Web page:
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Setting up development environment for your Oculus Quest 2 with Unity

Peter Rombouts
June 09, 2022

So you have a Oculus Quest 2 lying around and want to develop with Unity? You’re at the right address. This blogpost will help you setup your environment.

Setup your machine

I’ve chosen to setup a virtual machine in the Microsoft Azure cloud. Why? Basically because my laptop has too much crap installed and I want to develop on a clean, nice, Windows 11 machine.

For this I use Azure DevTest labs, so I can setup a new machine really quick, and make use of auto start and shutdown features to save money!

I’m not diving into DevTest labs, but the specs of my machine are as follows:

Operating systemWindows
Base ImageVisual Studio 2019 Community (latest release) on Windows 11 Enterprise N (x64)
Disk512GB SSD

Yes that is a 8 core machine. At this moment I advise you to convince your boss to give you a MSDN Enterprise subscription.

Sincerely, your creditcard

You also could run with a 4 core machine, but the 8 core is a lot snappier, obviously more cores is always better.

Install Tooling

When you started your VM, you will see the default screen of Windows 11. Due to the preinstalled tooling, Visual Studio 2019 Community and Unity Hub are already installed:

Brand new Windows 11 install

First things first. We need to install the ‘Media Feature Pack’ in Windows 11. If you do not install this, your build will fail in Unity later on, so go to Settings, select ‘Add an optional feature’ and search for Media Feature Pack:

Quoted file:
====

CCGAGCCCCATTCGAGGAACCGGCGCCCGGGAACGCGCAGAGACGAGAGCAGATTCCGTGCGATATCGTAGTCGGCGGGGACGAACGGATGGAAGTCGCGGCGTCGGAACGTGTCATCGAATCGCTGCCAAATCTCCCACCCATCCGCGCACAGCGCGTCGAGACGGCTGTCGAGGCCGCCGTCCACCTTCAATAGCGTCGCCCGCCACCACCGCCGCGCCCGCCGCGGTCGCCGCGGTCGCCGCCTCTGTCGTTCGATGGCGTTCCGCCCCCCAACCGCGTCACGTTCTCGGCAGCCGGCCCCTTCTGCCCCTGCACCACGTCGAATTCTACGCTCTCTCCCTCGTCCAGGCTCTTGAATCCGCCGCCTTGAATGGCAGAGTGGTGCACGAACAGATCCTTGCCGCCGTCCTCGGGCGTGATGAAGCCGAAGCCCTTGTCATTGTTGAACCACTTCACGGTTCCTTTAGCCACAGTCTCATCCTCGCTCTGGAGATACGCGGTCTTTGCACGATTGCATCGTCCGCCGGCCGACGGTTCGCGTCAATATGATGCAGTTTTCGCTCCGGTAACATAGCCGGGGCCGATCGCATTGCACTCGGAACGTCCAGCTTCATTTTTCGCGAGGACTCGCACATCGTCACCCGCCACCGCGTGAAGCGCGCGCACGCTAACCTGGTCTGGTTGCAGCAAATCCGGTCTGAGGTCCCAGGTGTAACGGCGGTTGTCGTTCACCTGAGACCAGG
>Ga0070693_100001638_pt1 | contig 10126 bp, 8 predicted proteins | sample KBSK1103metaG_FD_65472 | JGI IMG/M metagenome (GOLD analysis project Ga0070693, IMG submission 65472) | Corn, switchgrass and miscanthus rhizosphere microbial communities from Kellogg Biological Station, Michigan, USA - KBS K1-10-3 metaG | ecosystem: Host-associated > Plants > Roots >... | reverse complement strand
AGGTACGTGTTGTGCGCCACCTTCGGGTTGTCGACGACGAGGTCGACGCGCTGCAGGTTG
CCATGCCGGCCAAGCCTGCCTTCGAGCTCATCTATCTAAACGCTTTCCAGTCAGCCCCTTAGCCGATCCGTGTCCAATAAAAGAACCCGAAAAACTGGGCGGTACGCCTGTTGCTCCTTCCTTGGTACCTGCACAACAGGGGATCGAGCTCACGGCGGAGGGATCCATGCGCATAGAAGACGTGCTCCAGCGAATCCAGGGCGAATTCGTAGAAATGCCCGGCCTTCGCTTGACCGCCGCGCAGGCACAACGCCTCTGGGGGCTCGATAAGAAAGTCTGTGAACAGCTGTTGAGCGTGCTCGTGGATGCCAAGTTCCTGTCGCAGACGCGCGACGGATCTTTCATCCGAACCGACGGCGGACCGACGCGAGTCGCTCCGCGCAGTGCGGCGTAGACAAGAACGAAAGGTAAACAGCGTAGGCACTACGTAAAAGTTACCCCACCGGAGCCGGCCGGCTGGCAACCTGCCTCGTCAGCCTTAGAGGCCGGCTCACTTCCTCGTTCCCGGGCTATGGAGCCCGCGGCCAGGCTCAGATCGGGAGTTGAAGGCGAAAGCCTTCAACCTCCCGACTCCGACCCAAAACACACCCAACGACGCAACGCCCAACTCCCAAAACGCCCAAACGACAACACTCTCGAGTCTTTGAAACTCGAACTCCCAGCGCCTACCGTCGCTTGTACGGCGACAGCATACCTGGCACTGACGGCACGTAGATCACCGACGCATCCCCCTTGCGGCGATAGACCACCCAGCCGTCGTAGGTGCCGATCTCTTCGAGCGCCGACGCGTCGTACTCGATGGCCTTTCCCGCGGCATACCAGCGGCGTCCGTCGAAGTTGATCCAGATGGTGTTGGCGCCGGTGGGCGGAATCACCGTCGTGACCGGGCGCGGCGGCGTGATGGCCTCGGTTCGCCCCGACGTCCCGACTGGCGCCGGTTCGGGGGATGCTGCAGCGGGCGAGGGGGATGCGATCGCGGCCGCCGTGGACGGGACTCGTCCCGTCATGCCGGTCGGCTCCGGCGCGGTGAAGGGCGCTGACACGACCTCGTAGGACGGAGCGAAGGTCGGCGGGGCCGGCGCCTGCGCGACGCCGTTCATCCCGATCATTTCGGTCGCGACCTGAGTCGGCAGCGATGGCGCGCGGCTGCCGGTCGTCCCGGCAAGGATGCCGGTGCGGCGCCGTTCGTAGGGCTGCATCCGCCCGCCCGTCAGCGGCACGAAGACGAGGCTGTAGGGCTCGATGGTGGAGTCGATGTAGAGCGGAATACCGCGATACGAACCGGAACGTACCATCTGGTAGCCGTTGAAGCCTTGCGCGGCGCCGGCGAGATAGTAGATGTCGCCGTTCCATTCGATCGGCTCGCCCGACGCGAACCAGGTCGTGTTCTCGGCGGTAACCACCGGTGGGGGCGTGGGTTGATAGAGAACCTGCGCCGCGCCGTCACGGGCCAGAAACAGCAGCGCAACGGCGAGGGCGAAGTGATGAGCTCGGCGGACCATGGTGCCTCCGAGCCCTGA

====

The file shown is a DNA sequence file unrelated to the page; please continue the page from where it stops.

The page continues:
Add Media Feature Pack

This step will require you to reboot your machine. Thanks to the 8 core VM this will be really quick.

After the reboot, open the Unity Hub:

Old version of Unity Hub

As you can see above, it will ask you to update. Please note that by default the ‘beta’ channel is selected. Clicking on the cogwheel in the top right will allow you to revert to the ‘normal’ feed. You can then update to the latest Hub (3.1.2) at time of this writing.

And… Yes! You’ve just installed Unity Hub!

Welcome to Unity Hub 3.1.2

Make sure you create a Unity account so you can create and select a license later on.

After opening Unity Hub, you can install the actual editor. You can run multiple side by side, but in this case I just grabbed the latest one, and clicked Install:

Install the Unity Editor

When the install is finished, we need to add some modules:

Go to the add modules

As the Oculus Quest 2 runs on Android, select the Android Build Support like below:

Android Build Support

Congratulations! You’ve prepared your machine for creating Unity projects! The next part will explain creating your first Unity project.

My First Unity Project

To create your first project; fire up Unity Hub, and select ‘New Project’:

Create new project

As you can see above, I’ve selected a empty 3D (URP) project, named it ‘My First Project’. Click on ‘Create project’ to get started.

After some time, your editor will be loaded. But by default it won’t target Android. For this go to ‘File’ -> ‘Build Settings…’:

Build Settings

Select ‘Android’ and click on ‘Switch Platform’ to make sure you target Android. After that, select ‘Player Settings…’:

Player Settings

As you can see above, I’ve set the company name, and the product name to something of my choosing. Also make sure you check the ‘Auto Graphics API’ checkbox or you will get reminded when you want to build.

Also important is to set your Package Name correctly. Scrolling down in the Player Settings, will allow you to set that name. If you choose an invalid name the program wil nag about it, so keep it simple:

Package Name

Adding Packages and setting the Scene

To be able to run this project actually on the VR glasses, you will need to install some packages. This might seem tedious, but it is needed every time you create a new project.

Go to the Package Manager via the Windows menu: